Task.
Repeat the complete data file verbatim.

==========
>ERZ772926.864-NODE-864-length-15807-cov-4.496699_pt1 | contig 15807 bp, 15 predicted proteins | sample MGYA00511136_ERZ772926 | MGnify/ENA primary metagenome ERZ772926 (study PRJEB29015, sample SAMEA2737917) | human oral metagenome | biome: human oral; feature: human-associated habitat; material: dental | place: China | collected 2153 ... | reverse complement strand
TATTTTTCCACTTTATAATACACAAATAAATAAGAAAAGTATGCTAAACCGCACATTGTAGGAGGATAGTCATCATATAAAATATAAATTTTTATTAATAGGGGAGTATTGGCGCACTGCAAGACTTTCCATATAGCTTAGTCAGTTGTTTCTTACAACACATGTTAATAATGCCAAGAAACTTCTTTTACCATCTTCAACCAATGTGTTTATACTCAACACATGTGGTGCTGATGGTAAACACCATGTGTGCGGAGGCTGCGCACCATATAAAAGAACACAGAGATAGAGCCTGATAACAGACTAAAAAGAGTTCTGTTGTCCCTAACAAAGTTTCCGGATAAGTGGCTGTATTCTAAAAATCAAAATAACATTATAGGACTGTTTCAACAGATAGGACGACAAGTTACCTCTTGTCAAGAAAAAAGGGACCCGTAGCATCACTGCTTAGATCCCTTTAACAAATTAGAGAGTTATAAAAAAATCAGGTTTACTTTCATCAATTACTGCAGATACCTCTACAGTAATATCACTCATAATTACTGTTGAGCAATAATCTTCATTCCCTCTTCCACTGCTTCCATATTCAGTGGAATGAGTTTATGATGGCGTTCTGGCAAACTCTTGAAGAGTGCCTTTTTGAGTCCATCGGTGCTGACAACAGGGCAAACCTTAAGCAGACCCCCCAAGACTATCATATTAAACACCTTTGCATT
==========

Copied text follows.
>ERZ772926.864-NODE-864-length-15807-cov-4.496699_pt1 | contig 15807 bp, 15 predicted proteins | sample MGYA00511136_ERZ772926 | MGnify/ENA primary metagenome ERZ772926 (study PRJEB29015, sample SAMEA2737917) | human oral metagenome | biome: human oral; feature: human-associated habitat; material: dental | place: China | collected 2153 ... | reverse complement strand
TATTTTTCCACTTTATAATACACAAATAAATAAGAAAAGTATGCTAAACCGCACATTGTAGGAGGATAGTCATCATATAAAATATAAATTTTTATTAATAGGGGAGTATTGGCGCACTGCAAGACTTTCCATATAGCTTAGTCAGTTGTTTCTTACAACACATGTTAATAATGCCAAGAAACTTCTTTTACCATCTTCAACCAATGTGTTTATACTCAACACATGTGGTGCTGATGGTAAACACCATGTGTGCGGAGGCTGCGCACCATATAAAAGAACACAGAGATAGAGCCTGATAACAGACTAAAAAGAGTTCTGTTGTCCCTAACAAAGTTTCCGGATAAGTGGCTGTATTCTAAAAATCAAAATAACATTATAGGACTGTTTCAACAGATAGGACGACAAGTTACCTCTTGTCAAGAAAAAAGGGACCCGTAGCATCACTGCTTAGATCCCTTTAACAAATTAGAGAGTTATAAAAAAATCAGGTTTACTTTCATCAATTACTGCAGATACCTCTACAGTAATATCACTCATAATTACTGTTGAGCAATAATCTTCATTCCCTCTTCCACTGCTTCCATATTCAGTGGAATGAGTTTATGATGGCGTTCTGGCAAACTCTTGAAGAGTGCCTTTTTGAGTCCATCGGTGCTGACAACAGGGCAAACCTTAAGCAGACCCCCCAAGACTATCATATTAAACACCTTTGCATT